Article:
Uzebox Developement Under Eclipse

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Eclipse is an open source IDE for many language like Java and C/C++. Eclipse can be setup to use the GCC toolchain (compiler & debugger) in order to ease game development for the Uzebox. Specifically, you can debug and step-trace your programs live, straight on the uzem emulator.

Setup for Windows

Install the AVR Eclipse Plugin

  • In Eclipse go to menu Help->Install New Software... and click the add button
  • In the "Work with" box enter the URL: http://avr-eclipse.sourceforge.net/updatesite
  • Check the AVR Eclipse Plugin checkbox, click next twice, accept the EULA and click Finish.

Note that the plugin is required to locate the AVR-GCC toolchain and ease further setup.

Preparing the IDE

To fully use the code editor's features, setup the path to the Uzebox kernel:

  • In Eclipse select Windows->preferences
  • Expand C/C++->Build->Build Variables
  • Click Add... For variable name enter: UZEBOX_KERNEL_DIR and for variable value enter the path to the uzebox /kernel directory checked out from GIT, i.e: c:/work/uzebox/git/kernel. IMPORTANT: enter the path with forward slashes, or it will not be recognized in eclipse. Click Apply and Ok.
  • Expand C/C++->Build->Environment
  • Click Add... For variable name enter: UZEBIN_DIR and for variable value enter the path to the uzebox /bin created by the main Makefile, i.e: c:/work/uzebox/git/bin/ . IMPORTANT: enter the path with forward slashes, or it will not be recognized in eclipse. Click Apply and Ok.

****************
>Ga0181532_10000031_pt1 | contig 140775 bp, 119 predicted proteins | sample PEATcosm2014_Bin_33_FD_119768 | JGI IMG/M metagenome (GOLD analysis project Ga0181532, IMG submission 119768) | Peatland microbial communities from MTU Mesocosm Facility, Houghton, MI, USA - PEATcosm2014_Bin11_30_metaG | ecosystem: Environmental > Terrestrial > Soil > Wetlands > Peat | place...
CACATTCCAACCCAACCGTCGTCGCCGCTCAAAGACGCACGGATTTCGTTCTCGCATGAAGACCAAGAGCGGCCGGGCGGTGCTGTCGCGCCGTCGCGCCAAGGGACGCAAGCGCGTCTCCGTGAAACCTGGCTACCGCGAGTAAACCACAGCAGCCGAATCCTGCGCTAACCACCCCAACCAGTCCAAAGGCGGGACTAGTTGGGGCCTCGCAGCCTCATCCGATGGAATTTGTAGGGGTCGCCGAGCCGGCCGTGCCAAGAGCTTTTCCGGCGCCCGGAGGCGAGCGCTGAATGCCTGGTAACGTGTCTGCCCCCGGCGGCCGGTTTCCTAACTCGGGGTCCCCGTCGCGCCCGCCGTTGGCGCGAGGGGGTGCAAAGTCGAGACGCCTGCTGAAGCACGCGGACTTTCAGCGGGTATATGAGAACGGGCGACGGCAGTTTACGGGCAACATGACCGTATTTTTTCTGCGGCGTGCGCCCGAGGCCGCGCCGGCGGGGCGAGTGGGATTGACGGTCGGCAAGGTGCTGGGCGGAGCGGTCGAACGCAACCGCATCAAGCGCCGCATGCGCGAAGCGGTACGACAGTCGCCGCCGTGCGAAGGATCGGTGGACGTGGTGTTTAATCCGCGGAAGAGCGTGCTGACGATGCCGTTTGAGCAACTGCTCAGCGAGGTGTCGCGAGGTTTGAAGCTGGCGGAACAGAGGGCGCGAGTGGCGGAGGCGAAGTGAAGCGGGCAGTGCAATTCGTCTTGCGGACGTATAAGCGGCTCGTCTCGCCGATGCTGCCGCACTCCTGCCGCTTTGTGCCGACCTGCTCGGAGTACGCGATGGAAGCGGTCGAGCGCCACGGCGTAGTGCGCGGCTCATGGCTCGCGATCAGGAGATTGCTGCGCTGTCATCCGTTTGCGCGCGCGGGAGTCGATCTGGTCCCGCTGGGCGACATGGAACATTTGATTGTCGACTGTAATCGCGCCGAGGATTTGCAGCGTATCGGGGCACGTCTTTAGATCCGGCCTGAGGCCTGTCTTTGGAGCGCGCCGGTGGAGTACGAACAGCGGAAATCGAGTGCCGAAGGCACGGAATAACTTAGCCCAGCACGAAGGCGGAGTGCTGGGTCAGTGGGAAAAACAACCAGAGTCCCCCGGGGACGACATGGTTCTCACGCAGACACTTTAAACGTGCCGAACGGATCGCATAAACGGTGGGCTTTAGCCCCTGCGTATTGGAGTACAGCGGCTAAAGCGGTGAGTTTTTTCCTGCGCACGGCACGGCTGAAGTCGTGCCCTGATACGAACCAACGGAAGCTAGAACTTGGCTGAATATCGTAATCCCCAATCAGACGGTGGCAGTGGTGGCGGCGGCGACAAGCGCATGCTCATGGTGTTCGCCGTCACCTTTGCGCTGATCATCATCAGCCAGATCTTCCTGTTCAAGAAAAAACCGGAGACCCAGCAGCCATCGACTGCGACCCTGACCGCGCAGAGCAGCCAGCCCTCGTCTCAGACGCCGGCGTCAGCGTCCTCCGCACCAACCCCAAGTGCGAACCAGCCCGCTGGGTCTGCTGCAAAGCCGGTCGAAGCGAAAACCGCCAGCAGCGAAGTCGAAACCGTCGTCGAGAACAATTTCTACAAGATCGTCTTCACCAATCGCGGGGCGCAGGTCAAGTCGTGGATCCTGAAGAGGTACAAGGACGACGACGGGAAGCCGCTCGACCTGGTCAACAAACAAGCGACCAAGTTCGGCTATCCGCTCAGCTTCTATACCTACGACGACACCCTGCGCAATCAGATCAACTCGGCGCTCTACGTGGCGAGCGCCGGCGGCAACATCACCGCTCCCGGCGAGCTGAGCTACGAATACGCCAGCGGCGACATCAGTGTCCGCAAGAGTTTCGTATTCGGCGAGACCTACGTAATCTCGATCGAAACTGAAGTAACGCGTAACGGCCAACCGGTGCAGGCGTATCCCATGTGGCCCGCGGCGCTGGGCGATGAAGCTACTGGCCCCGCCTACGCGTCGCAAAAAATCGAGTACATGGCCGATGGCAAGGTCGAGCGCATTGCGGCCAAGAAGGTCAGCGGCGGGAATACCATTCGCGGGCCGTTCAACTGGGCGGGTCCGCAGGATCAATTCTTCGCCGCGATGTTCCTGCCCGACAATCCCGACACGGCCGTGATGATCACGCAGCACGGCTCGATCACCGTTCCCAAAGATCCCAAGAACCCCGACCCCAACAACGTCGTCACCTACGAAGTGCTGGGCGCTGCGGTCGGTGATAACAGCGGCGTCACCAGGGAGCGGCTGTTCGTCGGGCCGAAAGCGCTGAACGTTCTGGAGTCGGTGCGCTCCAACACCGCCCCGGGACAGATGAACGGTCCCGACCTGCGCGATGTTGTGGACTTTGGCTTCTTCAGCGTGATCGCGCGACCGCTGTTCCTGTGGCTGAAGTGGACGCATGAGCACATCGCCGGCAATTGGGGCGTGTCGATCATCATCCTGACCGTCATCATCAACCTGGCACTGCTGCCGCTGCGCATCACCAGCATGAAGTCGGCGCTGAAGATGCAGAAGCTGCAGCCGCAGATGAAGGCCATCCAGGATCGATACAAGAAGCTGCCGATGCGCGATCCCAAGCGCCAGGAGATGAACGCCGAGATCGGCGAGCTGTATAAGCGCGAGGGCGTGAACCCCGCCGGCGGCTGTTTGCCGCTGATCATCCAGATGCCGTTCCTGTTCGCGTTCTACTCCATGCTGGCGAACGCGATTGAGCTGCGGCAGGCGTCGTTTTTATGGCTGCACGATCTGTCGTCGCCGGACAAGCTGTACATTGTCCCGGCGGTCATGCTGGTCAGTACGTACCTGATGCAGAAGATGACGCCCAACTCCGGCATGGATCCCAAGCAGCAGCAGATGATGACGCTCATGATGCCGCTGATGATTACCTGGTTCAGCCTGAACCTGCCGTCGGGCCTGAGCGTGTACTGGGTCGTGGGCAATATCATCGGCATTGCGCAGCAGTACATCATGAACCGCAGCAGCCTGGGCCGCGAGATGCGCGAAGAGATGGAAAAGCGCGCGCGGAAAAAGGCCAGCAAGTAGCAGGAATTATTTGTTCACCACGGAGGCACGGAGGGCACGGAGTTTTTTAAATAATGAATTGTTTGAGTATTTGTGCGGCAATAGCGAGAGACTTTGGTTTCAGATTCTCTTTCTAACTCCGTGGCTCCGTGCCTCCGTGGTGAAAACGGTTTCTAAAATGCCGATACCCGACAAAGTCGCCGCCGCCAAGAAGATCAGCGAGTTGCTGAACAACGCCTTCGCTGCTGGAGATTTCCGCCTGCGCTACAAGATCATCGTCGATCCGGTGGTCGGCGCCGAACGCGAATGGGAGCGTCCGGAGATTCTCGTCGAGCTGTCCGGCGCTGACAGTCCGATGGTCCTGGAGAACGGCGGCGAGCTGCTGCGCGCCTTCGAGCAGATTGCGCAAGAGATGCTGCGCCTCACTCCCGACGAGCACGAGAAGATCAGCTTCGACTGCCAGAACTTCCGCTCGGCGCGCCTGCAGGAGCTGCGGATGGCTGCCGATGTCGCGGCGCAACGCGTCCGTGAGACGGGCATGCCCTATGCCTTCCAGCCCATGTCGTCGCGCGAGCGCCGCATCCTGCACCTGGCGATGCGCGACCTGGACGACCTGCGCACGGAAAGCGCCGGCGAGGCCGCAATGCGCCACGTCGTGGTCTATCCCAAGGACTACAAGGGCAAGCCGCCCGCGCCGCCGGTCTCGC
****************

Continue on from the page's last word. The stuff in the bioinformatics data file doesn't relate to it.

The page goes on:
• In the project explorer, right click your project and select Properties.
  • Expand C/C++ General->Paths and Symbols
  • Under the Includes tab, insure GNU C is selected and click Add...
  • Click the Variables... button and select UZEBOX_KERNEL_DIR from the list. Click Ok.
  • Click Apply, Ok and rebuild the project

New Projects

When creating the project initially, it's important to set the MCU type in order to avoid Eclipse reporting missing symbols (like PORTA, etc.).

  • Right-click the project in the Project Explorer Pane and select Properties
  • Under AVR->Target Hardware, set the MCU type to Atmega66
  • Click Apply and close

Debugging

Create an Eclipse project from an existing project

This procedure requires that you already have a Uzebox project created either in plain C or with AVR Studio.

  • Launch Eclipse and select your workspace location. If it's the first project you create, choose the "trunk" folder were you checked out the sources from SVN.
  • Select File->New->C Project
    • Enter a project name, the same name as the AVR Studio's project's folder
    • Uncheck the "Use default location" check box and browse to your AVR Studio's project folder (i.e: Megatris)
    • As Project Type, Select "AVR Cross target Application" -> Empty project
  • Click next, uncheck "Debug" in the Configurations section then click Advanced Settings.
    • Uncheck the "Use default build command" check box